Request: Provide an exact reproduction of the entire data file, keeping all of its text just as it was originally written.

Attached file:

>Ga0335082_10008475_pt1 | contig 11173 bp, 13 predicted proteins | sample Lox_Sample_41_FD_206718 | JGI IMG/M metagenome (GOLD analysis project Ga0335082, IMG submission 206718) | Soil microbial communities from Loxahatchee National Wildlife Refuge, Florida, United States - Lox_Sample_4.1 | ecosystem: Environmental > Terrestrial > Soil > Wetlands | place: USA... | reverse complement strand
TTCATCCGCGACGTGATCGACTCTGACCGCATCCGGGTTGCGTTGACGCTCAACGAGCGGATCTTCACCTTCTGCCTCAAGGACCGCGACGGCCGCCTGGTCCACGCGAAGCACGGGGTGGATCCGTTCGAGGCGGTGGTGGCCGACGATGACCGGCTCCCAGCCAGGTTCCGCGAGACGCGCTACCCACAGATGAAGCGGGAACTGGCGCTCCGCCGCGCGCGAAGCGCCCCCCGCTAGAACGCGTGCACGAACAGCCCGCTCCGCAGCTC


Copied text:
>Ga0335082_10008475_pt1 | contig 11173 bp, 13 predicted proteins | sample Lox_Sample_41_FD_206718 | JGI IMG/M metagenome (GOLD analysis project Ga0335082, IMG submission 206718) | Soil microbial communities from Loxahatchee National Wildlife Refuge, Florida, United States - Lox_Sample_4.1 | ecosystem: Environmental > Terrestrial > Soil > Wetlands | place: USA... | reverse complement strand
TTCATCCGCGACGTGATCGACTCTGACCGCATCCGGGTTGCGTTGACGCTCAACGAGCGGATCTTCACCTTCTGCCTCAAGGACCGCGACGGCCGCCTGGTCCACGCGAAGCACGGGGTGGATCCGTTCGAGGCGGTGGTGGCCGACGATGACCGGCTCCCAGCCAGGTTCCGCGAGACGCGCTACCCACAGATGAAGCGGGAACTGGCGCTCCGCCGCGCGCGAAGCGCCCCCCGCTAGAACGCGTGCACGAACAGCCCGCTCCGCAGCTC